If you’re looking to go the elegant route with your jazz experience, with a full-course dinner and excellent wine list, Cotton Club is a great choice. This venue is enormous, with a gorgeous dark wood interior sparkling under crystal chandeliers, and a food quality to match the décor. It’s also one of the most renowned clubs in Tokyo, so this is where you’ll find the big name acts, including a lot of talents from abroad.
Of course, all of this decadence comes at a price (reserved seats can go for ¥6,000 to ¥9,000 depending on the show), but if you’re looking to treat yourself to great music and a fine dinner, this is the perfect place.
Now we’re not one to play favourites, but ask any enthusiast in Tokyo where to find great jazz and they’re almost sure to mention the Pit Inn. This place has everything: the best musicians from across Japan and around the world; nice, long sets; comfy seating; and a great history.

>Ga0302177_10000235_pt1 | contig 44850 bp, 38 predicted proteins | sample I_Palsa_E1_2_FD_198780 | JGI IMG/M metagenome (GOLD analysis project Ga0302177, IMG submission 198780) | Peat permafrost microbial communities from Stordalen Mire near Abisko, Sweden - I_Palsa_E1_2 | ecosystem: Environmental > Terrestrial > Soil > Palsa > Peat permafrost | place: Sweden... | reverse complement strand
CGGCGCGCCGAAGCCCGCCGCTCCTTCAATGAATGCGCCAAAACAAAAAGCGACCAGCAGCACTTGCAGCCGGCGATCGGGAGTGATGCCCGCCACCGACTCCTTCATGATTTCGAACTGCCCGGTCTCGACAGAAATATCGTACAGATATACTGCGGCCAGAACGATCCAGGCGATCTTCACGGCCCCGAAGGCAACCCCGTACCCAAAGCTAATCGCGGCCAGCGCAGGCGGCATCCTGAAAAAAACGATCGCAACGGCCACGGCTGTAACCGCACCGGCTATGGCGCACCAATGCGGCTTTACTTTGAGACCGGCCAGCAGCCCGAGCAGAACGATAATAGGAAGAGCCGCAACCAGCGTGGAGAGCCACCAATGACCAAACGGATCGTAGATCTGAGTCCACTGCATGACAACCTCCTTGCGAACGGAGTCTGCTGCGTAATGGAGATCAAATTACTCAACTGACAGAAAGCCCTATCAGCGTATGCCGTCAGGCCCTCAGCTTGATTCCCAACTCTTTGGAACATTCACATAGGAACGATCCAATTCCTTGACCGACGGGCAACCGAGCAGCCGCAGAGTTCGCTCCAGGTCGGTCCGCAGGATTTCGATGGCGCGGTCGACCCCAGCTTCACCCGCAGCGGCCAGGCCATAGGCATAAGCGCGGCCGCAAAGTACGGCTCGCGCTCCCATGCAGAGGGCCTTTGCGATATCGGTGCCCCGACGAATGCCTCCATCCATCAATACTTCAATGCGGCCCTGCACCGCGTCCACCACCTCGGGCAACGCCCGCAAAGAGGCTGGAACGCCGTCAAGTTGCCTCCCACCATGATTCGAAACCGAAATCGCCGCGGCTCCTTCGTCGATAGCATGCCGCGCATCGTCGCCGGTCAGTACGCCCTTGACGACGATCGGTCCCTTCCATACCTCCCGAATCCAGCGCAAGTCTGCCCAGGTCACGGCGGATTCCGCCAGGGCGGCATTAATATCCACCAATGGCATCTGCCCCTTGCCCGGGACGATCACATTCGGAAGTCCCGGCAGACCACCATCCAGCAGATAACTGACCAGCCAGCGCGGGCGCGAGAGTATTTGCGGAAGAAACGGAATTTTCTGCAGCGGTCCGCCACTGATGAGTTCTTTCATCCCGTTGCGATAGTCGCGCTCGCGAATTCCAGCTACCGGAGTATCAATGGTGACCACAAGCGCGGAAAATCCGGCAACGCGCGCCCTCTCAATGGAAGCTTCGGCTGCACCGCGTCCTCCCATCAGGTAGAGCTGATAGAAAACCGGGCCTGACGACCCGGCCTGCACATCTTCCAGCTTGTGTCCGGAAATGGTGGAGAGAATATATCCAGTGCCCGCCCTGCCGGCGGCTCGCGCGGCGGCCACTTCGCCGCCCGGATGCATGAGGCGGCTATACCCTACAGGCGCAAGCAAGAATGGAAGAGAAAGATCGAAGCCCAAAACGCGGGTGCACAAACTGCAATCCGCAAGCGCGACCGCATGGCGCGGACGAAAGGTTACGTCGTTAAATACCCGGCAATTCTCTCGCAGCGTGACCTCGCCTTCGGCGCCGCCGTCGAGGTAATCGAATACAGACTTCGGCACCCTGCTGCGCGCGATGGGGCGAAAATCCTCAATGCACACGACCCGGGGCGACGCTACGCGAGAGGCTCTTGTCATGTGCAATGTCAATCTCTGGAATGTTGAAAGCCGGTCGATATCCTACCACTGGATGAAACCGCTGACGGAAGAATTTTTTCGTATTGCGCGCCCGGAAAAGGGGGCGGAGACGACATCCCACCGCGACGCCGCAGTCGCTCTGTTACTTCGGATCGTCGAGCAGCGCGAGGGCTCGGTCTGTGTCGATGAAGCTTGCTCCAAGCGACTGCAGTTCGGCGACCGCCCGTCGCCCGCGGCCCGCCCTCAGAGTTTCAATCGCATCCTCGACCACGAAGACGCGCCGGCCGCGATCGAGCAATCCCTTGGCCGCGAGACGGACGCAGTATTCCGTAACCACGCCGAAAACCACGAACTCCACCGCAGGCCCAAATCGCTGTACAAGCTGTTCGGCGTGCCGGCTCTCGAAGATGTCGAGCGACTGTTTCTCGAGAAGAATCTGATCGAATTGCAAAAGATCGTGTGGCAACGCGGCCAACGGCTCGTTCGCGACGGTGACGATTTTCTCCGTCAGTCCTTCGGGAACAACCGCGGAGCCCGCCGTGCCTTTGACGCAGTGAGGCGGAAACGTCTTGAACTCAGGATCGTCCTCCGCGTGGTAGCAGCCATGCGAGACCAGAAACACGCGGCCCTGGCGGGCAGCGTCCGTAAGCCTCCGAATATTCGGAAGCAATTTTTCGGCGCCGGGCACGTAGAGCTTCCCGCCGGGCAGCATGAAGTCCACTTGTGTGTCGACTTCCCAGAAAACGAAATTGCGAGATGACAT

The club celebrated its 50th anniversary in 2015 with much fanfare. Its continued success can be credited to its emphasis on music above all else. All the seats in the spacious basement bar face the stage, with minimal service and disruptions during the sets. Tickets are also quite reasonable compared to equally famous joints around town, with most evening shows posting a music charge of ¥3,000 to ¥4,000 (tickets in other top-shelf clubs often approach ¥10,000), a bargain for such a memorable night.
For a real hole-in-the-wall jazz joint, you can’t get more authentic than this. Manhattan has been around for over 30 years – one of the first jazz bars to appear in Asagaya, kick-starting its now flourishing jazz scene. These days, the neighbourhood has become such a jazz hub that it hosts a massive festival every year that’s celebrating its 25th anniversary in 2019.